# teaching machines

## CS 330: Lecture 39 – Exit(0)

Dear students,

Today we close out our formal exploration of the stuff of programming languages. This is what we said we’d look into in the syllabus:

• Recognize and exploit the strengths of three major programming paradigms: imperative, functional, and object-oriented.
• Reason about the strengths and weaknesses of various type systems.
• Weigh the costs and benefits of static and dynamic decision making.
• Develop code in languages with addressable and dynamically-allocated memory.
• Design and develop tools for recognizing and interpreting domain-specific languages.

At the very beginning of the semester, we investigated regular expressions as a language for expressing languages. We built a lexer and parser for a language that didn’t exist before. We got a taste for what an interpreter does to execute our code. We saw that a small language that caters to the application domain can make expressing ideas simpler than a general purpose language.

From there we entered into a discussion of types, a feature that is missing from the machine code layer underneath all our abstractions. C uses types to make our code a little safer, but it doesn’t stray far from the metal. C++ said that the user should be able to develop new types too, through classes. With so many types lying around, we discussed a need to make our code work with multiple types through the various forms of polymorphism. We looked into C++’s inheritance and template system.

From there we entered the world of functional programming through the lens of Haskell. We spent a lot of time on this language because it had a lot of new ideas. We passed functions around, we used pattern matching to destructure compound structures, we supplied only a subset of a function’s parameters to get back a function awaiting the remainder. We encountered the idea of function literals or lambdas. We saw how the functional patterns of map, filter, and fold underpin a great many of algorithms, and we took those ideas to other languages like Java and Ruby.

We saw the in most languages, lambdas form a closure, capturing the variables that are in scope at the time they are defined. These closing semantics make it such that our callbacks can be parameterized without parameters.

Then we visited parameter-passing strategies, and we discovered that not every language is pass-by-copy. The pass-by-closure and pass-by-jit strategies have merit. Their laziness lets us do some crazy things, like write our own control structures and delay expensive and perhaps infinite computations until the time of need.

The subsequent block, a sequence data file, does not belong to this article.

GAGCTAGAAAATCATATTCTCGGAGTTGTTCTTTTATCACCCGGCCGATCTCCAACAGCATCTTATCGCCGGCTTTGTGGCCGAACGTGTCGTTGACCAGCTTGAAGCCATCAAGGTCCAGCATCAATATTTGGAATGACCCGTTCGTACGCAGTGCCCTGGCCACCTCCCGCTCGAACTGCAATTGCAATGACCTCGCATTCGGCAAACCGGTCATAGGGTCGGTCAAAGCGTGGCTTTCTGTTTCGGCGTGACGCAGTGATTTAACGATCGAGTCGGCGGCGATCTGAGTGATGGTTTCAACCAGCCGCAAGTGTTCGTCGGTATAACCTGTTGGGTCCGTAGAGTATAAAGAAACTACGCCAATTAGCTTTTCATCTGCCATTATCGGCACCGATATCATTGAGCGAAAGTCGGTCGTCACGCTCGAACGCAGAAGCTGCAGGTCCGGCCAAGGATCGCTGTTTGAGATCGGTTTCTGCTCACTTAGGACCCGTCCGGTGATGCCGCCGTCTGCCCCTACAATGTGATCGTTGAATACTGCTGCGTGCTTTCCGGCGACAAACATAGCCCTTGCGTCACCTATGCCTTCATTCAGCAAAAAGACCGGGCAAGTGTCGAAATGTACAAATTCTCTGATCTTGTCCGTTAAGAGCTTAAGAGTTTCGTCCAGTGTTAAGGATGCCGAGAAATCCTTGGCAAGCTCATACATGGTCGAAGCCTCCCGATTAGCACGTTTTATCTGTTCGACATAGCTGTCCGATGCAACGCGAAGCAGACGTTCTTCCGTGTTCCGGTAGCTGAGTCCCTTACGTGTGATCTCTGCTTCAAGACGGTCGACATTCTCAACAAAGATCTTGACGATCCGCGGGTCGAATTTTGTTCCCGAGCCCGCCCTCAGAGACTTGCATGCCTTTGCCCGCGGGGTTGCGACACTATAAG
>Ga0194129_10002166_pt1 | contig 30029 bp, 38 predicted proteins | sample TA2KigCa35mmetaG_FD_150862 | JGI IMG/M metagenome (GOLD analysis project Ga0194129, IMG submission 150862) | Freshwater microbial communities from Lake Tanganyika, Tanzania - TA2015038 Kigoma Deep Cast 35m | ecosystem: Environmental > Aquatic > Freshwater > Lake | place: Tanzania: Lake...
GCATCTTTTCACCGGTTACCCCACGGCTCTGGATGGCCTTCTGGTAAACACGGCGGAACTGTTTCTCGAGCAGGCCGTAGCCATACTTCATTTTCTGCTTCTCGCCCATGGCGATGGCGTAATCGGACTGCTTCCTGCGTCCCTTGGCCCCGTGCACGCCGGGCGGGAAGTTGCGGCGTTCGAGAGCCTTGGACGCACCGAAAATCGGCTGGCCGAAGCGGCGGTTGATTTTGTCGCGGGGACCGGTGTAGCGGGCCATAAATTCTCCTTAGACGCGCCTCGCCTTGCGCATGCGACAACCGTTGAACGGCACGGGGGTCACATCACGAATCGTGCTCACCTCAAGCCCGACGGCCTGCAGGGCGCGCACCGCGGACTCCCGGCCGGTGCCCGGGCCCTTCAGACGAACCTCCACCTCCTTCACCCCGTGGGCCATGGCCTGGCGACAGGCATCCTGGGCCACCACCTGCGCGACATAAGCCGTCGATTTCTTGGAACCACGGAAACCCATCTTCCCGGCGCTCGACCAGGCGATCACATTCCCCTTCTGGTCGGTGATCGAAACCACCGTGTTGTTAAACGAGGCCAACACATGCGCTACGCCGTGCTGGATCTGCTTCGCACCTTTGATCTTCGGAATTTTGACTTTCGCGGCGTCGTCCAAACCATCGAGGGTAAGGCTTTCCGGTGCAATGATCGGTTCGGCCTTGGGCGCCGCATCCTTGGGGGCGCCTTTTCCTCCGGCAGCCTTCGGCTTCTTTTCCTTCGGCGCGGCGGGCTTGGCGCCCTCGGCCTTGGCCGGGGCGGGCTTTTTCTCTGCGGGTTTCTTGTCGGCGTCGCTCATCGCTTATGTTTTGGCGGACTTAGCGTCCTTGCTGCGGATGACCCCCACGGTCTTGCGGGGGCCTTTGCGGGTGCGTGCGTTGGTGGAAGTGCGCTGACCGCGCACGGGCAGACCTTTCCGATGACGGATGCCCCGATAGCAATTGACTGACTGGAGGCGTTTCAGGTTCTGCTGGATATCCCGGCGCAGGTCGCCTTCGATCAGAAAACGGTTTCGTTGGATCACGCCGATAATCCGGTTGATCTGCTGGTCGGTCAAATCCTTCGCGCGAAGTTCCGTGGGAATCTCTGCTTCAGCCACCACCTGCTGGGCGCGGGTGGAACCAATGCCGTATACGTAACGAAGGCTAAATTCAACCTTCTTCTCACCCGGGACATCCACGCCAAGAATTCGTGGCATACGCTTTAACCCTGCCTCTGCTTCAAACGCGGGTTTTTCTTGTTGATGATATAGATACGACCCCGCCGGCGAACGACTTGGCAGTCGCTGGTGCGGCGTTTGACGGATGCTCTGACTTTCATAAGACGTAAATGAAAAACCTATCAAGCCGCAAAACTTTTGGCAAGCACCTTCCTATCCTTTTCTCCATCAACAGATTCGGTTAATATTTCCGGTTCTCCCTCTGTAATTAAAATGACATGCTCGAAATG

Finally, we got into the world of metaprogramming, in which our programs are aware of themselves.

We talked about a lot of stuff. Our goal was never for you to memorize anything or learn the minutiae of ten different programming languages. Rather, my feelings about why this class is important can be summarized in two questions.

First, we often refer to the stuff we developers use as tools. Part of me really likes this word. My father was a mechanic, and he had an addiction to tools. They gave him leverage and torque, they made it possible to get work done in very narrow spaces, and they wiped clean at the end of job, almost always outliving one job to serve another tomorrow. But I also don’t like this word to describing programming languages.

Is a spider’s web a tool? When I think of tools, I think of something external to the tool user. But a spider’s web comes from its abdomen. It is something internal made external. In this sense, it is much more than a tool. I feel the same way about language in general. Our brains have this uncanny facility for recognizing and generating language. Grammars and encodings seem to naturally flow out of our brains to help us communicate. A programming language is not some external force acting upon us. It comes from us, it is us, and it shapes what we can do. It is my hope that the tools that you encounter in your lives embed themselves inside you and give the ideas that are inside of you a voice. If the right programming language doesn’t exist, you have what it takes to make your own. I hope you can teach those ideas to a machine, and share them with others.

Second, I want to discuss a little bit of psychology. I think what happens to our brains as we grow is described well by psychologist William Perry. He studied college students like you in the 1950s and 1960s and found distinct patterns to their cognitive development. Let’s summarize the main stages:

1. Dualism: I believe actions and beliefs are either right or wrong, and these labels are designated by an Authority that I can can trust. I shut my eyes and ears to whatever and whomever is wrong. Wrong things should be burned, and wrong people deserve punishment. Example: My iPhone is a masterpiece of design and engineering, delivered to Earth by the almighty Apple. Android only exists because Google found enough monkeys that something had to emerge.